Speaking to the old clock, it makes no apologies for trying to get ahead. "At my age, time is running out. I can't stop it. I've seen the doctor and they've given me some pills, but I need to ensure that my retirement plans are in place. Last thing I want is to be some grandfather on retirement day and all he has left to show for it is a gold watch. I mean, I love my children, but I need something for me as well."
In a sometimes-emotional interview, the old clock also lashed out at its fellow workers. "For so long they have accused me of never keeping up, of being late, or slow, and never on time. Well, I'm doing something about it. But are they happy? No. It shows jealousy, to be honest. They would much rather see me be wrong all the time than to see me right twice a day. I'm... sorry, it just gets me so wound up. Well, no more. No one's going to be turning my key but me."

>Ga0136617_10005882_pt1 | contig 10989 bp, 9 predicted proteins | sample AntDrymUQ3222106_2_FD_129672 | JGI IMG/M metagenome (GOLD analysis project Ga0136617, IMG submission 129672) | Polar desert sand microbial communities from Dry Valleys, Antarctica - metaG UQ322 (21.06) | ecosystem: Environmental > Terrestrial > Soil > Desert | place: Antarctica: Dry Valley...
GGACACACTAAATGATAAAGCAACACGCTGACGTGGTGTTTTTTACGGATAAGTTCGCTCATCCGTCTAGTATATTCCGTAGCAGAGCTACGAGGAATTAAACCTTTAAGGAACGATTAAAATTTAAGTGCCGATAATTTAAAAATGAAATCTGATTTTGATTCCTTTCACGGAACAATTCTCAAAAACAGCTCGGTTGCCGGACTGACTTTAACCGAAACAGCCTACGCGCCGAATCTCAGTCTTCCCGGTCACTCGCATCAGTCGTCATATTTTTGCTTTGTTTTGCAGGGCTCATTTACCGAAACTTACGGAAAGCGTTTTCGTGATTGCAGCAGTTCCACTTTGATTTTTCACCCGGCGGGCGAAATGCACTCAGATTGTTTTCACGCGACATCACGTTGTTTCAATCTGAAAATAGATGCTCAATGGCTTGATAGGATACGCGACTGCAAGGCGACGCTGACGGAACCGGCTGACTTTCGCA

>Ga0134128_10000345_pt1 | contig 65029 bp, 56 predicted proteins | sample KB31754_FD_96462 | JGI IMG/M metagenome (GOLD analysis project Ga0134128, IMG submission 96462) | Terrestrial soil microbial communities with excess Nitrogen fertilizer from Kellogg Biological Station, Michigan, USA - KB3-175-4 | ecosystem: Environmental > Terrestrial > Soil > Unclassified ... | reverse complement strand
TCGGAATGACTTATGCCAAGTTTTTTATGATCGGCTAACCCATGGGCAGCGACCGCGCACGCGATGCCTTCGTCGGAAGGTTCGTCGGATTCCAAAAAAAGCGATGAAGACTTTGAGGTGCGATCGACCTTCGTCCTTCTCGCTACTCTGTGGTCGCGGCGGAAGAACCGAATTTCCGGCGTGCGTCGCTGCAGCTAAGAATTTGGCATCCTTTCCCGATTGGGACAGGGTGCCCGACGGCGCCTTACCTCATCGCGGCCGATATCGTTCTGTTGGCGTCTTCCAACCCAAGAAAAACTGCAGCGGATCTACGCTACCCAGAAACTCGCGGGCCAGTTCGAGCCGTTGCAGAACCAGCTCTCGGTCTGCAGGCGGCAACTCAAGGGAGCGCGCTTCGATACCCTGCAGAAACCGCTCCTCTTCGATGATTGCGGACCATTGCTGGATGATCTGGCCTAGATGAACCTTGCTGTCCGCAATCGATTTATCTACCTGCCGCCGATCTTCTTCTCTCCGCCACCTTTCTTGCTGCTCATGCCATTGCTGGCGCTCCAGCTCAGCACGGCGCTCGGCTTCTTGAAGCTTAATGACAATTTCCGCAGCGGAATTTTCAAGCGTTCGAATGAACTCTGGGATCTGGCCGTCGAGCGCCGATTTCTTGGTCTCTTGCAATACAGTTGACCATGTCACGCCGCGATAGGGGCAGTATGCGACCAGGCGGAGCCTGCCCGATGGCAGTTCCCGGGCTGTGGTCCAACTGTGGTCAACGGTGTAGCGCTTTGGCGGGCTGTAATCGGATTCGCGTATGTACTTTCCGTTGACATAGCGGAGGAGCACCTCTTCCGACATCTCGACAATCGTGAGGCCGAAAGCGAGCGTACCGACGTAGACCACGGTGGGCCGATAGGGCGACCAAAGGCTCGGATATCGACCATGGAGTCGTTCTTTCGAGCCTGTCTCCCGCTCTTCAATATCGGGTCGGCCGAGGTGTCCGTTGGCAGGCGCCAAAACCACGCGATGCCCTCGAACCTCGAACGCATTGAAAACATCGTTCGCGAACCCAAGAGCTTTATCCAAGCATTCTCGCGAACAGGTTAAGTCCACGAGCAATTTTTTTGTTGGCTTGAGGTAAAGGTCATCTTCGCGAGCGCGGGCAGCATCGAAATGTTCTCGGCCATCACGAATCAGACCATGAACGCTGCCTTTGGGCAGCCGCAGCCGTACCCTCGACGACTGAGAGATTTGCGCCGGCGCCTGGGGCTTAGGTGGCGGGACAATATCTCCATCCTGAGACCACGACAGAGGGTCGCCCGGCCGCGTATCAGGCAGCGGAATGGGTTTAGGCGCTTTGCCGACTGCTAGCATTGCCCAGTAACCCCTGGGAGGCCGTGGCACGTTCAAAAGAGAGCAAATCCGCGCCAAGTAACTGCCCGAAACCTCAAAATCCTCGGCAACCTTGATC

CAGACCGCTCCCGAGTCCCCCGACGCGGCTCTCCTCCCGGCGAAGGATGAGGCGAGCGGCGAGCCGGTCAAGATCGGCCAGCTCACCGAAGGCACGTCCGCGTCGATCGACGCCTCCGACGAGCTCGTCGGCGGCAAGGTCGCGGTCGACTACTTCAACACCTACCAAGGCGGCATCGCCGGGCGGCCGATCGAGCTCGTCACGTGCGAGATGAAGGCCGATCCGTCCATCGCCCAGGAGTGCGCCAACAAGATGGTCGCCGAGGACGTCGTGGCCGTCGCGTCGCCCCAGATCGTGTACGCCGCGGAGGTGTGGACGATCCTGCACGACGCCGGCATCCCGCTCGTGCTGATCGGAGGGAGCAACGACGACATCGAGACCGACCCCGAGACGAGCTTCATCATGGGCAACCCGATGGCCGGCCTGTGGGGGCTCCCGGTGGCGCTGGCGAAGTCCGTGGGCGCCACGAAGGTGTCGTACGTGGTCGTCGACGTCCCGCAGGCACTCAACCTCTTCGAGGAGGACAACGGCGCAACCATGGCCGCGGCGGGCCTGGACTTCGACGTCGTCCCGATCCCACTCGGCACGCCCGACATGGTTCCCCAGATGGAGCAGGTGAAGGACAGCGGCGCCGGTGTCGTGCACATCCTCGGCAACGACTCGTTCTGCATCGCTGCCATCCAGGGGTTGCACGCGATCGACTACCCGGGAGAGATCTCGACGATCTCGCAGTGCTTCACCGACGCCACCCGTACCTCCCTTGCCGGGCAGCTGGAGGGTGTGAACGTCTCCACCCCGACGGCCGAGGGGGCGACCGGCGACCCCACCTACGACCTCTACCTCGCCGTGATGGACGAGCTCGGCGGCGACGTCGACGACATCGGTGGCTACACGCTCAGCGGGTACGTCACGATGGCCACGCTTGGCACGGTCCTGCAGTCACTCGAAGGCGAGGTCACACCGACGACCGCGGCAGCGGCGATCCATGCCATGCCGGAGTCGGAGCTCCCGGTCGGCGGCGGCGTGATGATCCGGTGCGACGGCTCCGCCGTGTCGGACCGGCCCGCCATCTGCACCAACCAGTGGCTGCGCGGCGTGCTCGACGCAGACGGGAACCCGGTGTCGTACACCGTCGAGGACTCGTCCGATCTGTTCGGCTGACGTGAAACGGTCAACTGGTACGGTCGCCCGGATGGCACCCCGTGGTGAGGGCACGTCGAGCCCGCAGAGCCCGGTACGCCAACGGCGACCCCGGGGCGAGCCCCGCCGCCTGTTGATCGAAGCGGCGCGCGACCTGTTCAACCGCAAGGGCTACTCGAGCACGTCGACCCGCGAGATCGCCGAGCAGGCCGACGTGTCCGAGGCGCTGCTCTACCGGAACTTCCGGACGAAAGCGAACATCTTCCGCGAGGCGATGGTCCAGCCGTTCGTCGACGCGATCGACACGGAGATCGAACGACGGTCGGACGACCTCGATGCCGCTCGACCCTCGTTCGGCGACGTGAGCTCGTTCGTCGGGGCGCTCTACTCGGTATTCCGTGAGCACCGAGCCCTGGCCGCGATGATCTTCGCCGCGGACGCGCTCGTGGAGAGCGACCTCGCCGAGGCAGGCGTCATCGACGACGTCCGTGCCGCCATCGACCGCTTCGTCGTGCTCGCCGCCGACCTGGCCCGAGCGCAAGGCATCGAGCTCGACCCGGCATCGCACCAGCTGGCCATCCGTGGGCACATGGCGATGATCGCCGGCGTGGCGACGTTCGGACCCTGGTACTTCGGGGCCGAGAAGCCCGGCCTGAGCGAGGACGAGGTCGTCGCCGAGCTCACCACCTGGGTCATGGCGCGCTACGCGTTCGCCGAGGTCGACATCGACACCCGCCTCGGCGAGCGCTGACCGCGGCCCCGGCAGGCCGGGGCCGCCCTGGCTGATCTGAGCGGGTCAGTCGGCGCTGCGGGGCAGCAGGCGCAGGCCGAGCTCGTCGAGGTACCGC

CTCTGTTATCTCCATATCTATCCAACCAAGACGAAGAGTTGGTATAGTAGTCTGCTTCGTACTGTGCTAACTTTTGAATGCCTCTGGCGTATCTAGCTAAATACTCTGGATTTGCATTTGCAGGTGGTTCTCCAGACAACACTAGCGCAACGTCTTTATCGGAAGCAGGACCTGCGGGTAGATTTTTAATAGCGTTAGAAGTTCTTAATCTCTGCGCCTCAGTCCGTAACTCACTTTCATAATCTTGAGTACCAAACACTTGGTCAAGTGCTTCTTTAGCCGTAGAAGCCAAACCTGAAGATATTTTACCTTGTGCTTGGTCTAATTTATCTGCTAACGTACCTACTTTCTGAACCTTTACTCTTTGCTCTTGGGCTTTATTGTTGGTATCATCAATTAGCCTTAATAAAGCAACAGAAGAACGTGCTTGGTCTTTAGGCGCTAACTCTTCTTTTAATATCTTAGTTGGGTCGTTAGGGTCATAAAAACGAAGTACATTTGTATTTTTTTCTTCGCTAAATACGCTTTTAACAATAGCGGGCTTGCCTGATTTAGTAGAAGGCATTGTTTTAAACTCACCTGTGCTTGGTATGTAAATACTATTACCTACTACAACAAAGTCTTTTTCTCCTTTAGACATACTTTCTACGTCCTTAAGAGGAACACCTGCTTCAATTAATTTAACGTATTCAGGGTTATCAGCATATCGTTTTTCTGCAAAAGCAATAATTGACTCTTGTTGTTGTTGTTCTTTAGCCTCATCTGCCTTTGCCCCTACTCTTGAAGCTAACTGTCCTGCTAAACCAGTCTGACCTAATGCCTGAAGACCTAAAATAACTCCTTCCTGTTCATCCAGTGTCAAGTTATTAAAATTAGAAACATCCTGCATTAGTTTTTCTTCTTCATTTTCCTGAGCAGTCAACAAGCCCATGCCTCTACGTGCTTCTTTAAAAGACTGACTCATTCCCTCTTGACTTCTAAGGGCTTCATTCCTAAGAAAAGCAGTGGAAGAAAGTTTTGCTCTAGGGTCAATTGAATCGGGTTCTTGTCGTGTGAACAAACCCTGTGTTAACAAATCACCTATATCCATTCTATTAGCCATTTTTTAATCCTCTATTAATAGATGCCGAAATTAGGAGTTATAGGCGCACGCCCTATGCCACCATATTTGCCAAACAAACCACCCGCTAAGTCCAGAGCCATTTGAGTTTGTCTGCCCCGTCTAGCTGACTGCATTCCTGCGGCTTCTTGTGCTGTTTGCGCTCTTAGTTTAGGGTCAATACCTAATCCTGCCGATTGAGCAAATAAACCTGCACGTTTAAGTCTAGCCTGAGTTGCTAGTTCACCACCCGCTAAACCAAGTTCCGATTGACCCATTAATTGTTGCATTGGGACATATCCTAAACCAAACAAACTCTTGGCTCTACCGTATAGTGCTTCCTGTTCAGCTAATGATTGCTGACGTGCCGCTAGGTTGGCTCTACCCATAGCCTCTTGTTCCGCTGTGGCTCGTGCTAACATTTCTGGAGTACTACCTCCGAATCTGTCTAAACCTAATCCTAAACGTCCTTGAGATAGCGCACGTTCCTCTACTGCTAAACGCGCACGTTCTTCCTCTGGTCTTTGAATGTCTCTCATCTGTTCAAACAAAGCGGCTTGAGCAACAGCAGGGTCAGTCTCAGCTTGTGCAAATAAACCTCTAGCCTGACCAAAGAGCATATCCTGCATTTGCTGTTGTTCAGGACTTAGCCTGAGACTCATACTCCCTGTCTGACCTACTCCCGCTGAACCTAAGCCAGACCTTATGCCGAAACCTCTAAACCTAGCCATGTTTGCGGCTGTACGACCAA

Union officials however are alarmed, saying that this sort of behaviour can lead to unintended consequences that impacts on all time keepers. "You don't reward people for sabotaging themselves in order to move up the corporate ladder. This time piece has traded being right at the expense of being reliable and is taking advantage of policies put in place to help the less abled. It has found a loophole in disability laws, and management has fallen for it. It is wrong, morally wrong, with so many unwanted, 1980 style Casio calculator watches finding it difficult to find employment in this age of smart phones and smart watches."
Management didn't respond directly to our questions, but released a media statement saying they are looking into these allegations, and that "these temporal behaviours, when light is shined on them, are not constant and that the gravity of the matter affects everyone."